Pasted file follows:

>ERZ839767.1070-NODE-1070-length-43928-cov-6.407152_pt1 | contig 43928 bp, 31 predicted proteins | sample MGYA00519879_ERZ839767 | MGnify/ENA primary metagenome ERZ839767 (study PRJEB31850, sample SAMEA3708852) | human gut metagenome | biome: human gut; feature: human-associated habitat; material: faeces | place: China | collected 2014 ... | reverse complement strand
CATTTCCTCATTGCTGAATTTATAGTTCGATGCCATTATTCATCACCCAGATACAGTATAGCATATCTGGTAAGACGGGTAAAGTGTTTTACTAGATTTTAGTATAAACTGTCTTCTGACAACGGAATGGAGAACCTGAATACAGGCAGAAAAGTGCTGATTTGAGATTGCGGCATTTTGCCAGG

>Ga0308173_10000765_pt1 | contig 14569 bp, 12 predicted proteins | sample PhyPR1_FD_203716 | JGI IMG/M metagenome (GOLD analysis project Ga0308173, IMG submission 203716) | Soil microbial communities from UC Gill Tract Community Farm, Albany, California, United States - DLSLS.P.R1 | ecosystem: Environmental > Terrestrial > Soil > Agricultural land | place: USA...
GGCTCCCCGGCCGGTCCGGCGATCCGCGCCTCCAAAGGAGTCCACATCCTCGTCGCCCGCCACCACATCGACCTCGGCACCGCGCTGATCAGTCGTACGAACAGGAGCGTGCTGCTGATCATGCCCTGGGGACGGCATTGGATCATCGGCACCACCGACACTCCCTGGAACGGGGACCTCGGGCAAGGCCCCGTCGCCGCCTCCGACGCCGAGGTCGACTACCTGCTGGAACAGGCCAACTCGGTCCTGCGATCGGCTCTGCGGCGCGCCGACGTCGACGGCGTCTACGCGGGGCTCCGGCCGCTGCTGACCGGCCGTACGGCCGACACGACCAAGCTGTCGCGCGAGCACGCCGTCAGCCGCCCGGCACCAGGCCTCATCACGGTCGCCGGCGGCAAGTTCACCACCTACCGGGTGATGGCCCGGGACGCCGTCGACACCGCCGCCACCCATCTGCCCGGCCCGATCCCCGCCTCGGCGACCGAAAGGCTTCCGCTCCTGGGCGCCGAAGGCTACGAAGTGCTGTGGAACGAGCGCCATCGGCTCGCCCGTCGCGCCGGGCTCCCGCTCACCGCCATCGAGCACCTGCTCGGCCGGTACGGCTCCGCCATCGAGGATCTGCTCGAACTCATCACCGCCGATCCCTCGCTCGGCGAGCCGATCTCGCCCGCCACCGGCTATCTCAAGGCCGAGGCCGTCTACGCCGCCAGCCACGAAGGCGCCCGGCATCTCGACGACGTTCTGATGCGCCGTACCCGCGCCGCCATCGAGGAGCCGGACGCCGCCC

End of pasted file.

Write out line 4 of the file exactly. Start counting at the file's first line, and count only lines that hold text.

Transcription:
GGCTCCCCGGCCGGTCCGGCGATCCGCGCCTCCAAAGGAGTCCACATCCTCGTCGCCCGCCACCACATCGACCTCGGCACCGCGCTGATCAGTCGTACGAACAGGAGCGTGCTGCTGATCATGCCCTGGGGACGGCATTGGATCATCGGCACCACCGACACTCCCTGGAACGGGGACCTCGGGCAAGGCCCCGTCGCCGCCTCCGACGCCGAGGTCGACTACCTGCTGGAACAGGCCAACTCGGTCCTGCGATCGGCTCTGCGGCGCGCCGACGTCGACGGCGTCTACGCGGGGCTCCGGCCGCTGCTGACCGGCCGTACGGCCGACACGACCAAGCTGTCGCGCGAGCACGCCGTCAGCCGCCCGGCACCAGGCCTCATCACGGTCGCCGGCGGCAAGTTCACCACCTACCGGGTGATGGCCCGGGACGCCGTCGACACCGCCGCCACCCATCTGCCCGGCCCGATCCCCGCCTCGGCGACCGAAAGGCTTCCGCTCCTGGGCGCCGAAGGCTACGAAGTGCTGTGGAACGAGCGCCATCGGCTCGCCCGTCGCGCCGGGCTCCCGCTCACCGCCATCGAGCACCTGCTCGGCCGGTACGGCTCCGCCATCGAGGATCTGCTCGAACTCATCACCGCCGATCCCTCGCTCGGCGAGCCGATCTCGCCCGCCACCGGCTATCTCAAGGCCGAGGCCGTCTACGCCGCCAGCCACGAAGGCGCCCGGCATCTCGACGACGTTCTGATGCGCCGTACCCGCGCCGCCATCGAGGAGCCGGACGCCGCCC